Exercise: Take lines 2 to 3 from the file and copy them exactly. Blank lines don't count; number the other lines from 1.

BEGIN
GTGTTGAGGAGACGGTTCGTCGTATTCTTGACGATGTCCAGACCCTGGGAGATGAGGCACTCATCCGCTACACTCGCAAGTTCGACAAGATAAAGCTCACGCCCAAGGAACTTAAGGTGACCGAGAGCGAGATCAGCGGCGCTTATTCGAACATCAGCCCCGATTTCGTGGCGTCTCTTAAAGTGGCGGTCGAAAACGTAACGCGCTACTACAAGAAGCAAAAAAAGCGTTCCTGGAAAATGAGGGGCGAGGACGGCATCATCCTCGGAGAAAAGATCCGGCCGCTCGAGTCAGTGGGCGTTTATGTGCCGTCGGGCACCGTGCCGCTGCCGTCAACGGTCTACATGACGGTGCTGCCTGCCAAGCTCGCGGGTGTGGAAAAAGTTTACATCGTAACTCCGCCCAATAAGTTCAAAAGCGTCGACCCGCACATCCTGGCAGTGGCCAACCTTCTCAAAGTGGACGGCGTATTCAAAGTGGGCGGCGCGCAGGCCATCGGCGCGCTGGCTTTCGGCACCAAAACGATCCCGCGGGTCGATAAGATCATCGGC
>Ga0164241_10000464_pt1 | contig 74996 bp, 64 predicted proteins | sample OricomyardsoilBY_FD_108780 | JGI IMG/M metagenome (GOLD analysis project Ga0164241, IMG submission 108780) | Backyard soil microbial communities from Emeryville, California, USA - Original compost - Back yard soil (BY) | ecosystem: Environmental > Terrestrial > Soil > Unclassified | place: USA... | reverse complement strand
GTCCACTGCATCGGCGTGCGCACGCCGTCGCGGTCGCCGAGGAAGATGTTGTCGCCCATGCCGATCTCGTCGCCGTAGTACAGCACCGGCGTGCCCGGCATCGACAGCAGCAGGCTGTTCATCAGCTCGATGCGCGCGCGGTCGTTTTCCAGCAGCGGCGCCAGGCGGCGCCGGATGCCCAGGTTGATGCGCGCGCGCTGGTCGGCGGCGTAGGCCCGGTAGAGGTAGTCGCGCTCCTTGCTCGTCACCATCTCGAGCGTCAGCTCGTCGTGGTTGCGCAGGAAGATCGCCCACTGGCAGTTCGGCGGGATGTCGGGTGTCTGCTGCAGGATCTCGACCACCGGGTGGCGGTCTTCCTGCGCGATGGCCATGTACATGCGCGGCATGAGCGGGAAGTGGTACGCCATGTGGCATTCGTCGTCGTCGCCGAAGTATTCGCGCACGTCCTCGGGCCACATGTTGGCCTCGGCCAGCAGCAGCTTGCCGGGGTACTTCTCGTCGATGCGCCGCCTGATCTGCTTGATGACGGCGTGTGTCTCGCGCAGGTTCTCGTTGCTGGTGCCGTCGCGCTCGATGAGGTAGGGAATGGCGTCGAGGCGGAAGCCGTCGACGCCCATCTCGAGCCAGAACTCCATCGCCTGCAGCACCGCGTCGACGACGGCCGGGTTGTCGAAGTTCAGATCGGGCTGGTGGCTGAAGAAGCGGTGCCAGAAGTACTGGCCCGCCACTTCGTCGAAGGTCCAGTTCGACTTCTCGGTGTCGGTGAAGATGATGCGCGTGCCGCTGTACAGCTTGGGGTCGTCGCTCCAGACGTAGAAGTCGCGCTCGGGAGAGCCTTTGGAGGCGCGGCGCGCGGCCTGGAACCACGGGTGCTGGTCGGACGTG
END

>Ga0164241_10000464_pt1 | contig 74996 bp, 64 predicted proteins | sample OricomyardsoilBY_FD_108780 | JGI IMG/M metagenome (GOLD analysis project Ga0164241, IMG submission 108780) | Backyard soil microbial communities from Emeryville, California, USA - Original compost - Back yard soil (BY) | ecosystem: Environmental > Terrestrial > Soil > Unclassified | place: USA... | reverse complement strand
GTCCACTGCATCGGCGTGCGCACGCCGTCGCGGTCGCCGAGGAAGATGTTGTCGCCCATGCCGATCTCGTCGCCGTAGTACAGCACCGGCGTGCCCGGCATCGACAGCAGCAGGCTGTTCATCAGCTCGATGCGCGCGCGGTCGTTTTCCAGCAGCGGCGCCAGGCGGCGCCGGATGCCCAGGTTGATGCGCGCGCGCTGGTCGGCGGCGTAGGCCCGGTAGAGGTAGTCGCGCTCCTTGCTCGTCACCATCTCGAGCGTCAGCTCGTCGTGGTTGCGCAGGAAGATCGCCCACTGGCAGTTCGGCGGGATGTCGGGTGTCTGCTGCAGGATCTCGACCACCGGGTGGCGGTCTTCCTGCGCGATGGCCATGTACATGCGCGGCATGAGCGGGAAGTGGTACGCCATGTGGCATTCGTCGTCGTCGCCGAAGTATTCGCGCACGTCCTCGGGCCACATGTTGGCCTCGGCCAGCAGCAGCTTGCCGGGGTACTTCTCGTCGATGCGCCGCCTGATCTGCTTGATGACGGCGTGTGTCTCGCGCAGGTTCTCGTTGCTGGTGCCGTCGCGCTCGATGAGGTAGGGAATGGCGTCGAGGCGGAAGCCGTCGACGCCCATCTCGAGCCAGAACTCCATCGCCTGCAGCACCGCGTCGACGACGGCCGGGTTGTCGAAGTTCAGATCGGGCTGGTGGCTGAAGAAGCGGTGCCAGAAGTACTGGCCCGCCACTTCGTCGAAGGTCCAGTTCGACTTCTCGGTGTCGGTGAAGATGATGCGCGTGCCGCTGTACAGCTTGGGGTCGTCGCTCCAGACGTAGAAGTCGCGCTCGGGAGAGCCTTTGGAGGCGCGGCGCGCGGCCTGGAACCACGGGTGCTGGTCGGACGTG